Designing a successful Data Lake is an intensive endeavor, requiring a comprehensive understanding of the technical requirements and the business acumen to fully customize and integrate the architecture for the organization’s specific needs.
Knowledgent’s Big Data Scientists and Engineers provide the expertise necessary to evolve the Data Lake to a successful Data and Analytics as a Service solution, including:
DAaaS Strategy Service Definition. Our Informationists leverage define the catalog of services to be provided by the DAaaS platform, including data onboarding, data cleansing, data transformation, datapedias, analytic tool libraries, and others.
DAaaS Architecture. We help our clients achieve a target-state DAaaS architecture, including architecting the environment, selecting components, defining engineering processes, and designing user interfaces.
DAaaS PoC. We design and execute Proofs-of-Concept (PoC) to demonstrate the viability of the DAaaS approach. Key capabilities of the DAaaS platform are built/demonstrated using leading-edge bases and other selected tools.
DAaaS Operating Model Design and Rollout. We customize our DAaaS operating models to meet the individual client’s processes, organizational structure, rules, and governance. This includes establishing DAaaS chargeback models, consumption tracking, and reporting mechanisms.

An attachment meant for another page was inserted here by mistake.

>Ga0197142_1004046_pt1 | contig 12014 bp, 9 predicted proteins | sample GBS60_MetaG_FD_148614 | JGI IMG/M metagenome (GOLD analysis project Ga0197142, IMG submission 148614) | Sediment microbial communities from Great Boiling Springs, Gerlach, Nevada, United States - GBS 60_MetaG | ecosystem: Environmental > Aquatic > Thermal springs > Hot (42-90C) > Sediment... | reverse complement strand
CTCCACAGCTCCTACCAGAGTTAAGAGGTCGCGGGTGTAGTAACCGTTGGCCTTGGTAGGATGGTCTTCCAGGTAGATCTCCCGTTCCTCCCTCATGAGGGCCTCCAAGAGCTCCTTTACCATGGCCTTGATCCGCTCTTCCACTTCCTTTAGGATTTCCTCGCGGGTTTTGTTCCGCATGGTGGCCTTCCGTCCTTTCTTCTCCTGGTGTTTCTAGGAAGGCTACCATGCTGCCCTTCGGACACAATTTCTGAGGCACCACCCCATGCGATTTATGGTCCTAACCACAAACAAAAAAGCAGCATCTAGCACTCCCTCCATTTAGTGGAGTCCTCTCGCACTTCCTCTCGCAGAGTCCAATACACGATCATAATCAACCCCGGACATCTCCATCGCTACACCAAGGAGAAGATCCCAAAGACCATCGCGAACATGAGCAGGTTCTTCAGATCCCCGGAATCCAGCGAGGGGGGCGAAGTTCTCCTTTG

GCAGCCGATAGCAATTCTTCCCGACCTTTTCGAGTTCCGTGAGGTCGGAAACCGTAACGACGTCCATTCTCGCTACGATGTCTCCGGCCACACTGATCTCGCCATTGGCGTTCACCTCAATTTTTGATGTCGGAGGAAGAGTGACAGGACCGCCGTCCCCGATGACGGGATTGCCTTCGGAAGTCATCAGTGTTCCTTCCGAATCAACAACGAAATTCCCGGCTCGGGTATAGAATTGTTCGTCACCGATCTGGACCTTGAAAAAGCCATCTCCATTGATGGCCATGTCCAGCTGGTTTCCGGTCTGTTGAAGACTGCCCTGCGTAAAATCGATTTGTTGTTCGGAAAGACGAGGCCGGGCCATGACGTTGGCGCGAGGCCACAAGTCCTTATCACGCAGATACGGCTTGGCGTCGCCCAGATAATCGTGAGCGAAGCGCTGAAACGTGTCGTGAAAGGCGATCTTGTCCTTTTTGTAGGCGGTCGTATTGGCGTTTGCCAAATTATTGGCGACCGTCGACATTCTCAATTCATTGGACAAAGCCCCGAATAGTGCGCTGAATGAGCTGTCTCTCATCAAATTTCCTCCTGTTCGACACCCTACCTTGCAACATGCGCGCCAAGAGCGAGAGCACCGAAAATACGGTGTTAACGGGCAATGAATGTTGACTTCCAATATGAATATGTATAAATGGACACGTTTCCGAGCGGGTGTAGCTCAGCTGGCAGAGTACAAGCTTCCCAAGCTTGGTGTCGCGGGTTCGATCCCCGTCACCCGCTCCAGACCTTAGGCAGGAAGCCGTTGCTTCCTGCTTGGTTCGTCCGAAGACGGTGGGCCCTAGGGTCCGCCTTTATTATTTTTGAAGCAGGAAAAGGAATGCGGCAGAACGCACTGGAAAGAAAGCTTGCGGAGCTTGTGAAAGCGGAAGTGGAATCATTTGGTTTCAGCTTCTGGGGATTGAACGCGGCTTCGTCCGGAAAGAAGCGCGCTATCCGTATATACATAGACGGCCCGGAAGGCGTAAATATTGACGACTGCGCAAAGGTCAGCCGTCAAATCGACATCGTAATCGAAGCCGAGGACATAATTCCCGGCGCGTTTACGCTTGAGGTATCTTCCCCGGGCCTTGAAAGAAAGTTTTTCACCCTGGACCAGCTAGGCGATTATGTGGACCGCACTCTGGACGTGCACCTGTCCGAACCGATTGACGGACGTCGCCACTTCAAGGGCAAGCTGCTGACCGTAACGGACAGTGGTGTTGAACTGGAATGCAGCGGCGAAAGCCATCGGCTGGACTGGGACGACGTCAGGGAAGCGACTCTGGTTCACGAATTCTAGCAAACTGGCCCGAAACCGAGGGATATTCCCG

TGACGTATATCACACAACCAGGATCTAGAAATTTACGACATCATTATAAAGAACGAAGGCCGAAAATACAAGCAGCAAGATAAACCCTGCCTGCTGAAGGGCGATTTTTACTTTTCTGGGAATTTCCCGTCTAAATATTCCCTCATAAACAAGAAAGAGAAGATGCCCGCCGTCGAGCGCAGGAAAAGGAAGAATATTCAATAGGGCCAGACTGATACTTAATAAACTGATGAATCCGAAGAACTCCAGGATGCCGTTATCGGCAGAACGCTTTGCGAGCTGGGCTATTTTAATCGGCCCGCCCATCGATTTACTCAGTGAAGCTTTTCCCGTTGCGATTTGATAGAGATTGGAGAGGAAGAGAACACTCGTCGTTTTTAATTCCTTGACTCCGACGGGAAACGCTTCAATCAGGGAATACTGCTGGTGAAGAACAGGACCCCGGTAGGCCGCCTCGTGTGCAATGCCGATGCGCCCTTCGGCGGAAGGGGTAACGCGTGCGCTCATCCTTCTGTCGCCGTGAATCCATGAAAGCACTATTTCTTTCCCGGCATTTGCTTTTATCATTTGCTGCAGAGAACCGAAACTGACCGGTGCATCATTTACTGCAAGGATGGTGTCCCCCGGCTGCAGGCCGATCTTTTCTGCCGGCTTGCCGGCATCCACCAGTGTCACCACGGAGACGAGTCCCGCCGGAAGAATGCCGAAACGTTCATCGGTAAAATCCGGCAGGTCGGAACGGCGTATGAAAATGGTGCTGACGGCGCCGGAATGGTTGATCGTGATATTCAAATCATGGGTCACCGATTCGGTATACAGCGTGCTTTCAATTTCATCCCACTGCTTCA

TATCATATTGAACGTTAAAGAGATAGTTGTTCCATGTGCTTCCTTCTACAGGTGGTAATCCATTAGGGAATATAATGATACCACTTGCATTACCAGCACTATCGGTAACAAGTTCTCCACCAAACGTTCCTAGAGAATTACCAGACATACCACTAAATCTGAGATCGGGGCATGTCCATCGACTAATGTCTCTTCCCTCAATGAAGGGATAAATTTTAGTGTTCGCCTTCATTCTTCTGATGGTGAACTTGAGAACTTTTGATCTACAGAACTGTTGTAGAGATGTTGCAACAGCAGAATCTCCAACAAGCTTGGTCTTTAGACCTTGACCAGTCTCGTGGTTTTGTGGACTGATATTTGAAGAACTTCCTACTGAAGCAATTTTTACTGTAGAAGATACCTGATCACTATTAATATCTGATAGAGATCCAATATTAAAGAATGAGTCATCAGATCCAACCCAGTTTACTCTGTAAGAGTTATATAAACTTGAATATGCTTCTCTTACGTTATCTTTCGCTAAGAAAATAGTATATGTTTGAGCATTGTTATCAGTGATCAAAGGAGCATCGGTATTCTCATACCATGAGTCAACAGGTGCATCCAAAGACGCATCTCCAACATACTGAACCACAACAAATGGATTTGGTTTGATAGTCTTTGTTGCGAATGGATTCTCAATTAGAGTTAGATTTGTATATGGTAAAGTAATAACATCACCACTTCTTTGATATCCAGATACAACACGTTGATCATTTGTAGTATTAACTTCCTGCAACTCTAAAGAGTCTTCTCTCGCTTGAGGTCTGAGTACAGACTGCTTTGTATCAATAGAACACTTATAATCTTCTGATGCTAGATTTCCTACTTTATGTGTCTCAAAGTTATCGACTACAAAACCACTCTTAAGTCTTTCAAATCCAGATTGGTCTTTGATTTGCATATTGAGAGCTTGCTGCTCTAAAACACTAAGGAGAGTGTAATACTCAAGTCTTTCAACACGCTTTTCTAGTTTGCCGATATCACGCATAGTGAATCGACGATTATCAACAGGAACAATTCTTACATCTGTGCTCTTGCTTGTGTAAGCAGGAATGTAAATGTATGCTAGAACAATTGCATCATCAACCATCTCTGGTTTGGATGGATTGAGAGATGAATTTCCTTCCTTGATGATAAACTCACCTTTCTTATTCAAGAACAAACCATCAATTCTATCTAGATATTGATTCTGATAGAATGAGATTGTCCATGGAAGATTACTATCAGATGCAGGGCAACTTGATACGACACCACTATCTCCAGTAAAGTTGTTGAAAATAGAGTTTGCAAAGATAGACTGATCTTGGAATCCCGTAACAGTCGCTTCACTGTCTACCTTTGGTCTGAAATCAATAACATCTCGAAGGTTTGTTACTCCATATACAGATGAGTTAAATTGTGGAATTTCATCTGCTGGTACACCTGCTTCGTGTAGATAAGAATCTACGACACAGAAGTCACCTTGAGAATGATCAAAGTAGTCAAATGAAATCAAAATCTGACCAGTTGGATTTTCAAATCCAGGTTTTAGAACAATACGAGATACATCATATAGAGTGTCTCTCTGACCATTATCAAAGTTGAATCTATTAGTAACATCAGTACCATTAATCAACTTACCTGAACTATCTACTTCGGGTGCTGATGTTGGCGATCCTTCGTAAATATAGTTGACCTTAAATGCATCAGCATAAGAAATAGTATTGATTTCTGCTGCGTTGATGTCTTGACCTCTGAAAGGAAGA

DAaaS Platform Capability Build-Out. We provide the expertise to conduct an iterative build-out of all platform capabilities, including design, development and integration, testing, data loading, metadata and catalog population, and rollout.
The Data Lake can be an effective data management solution for advanced analytics experts and business users alike. A Data Lake allows users to analyze a large variety and volume when and how they want. Following a Data and Analytics as a Service (DAaaS) model provides users with on-demand, self-serve data.
However, to be successful, a Data Lake needs to leverage a multitude of products while being tailored to the industry and providing users with extensive, scalable customization. Knowledgent’s Informationists provide the blend of technical expertise and business acumen to help organizations design and implement their perfect Data Lake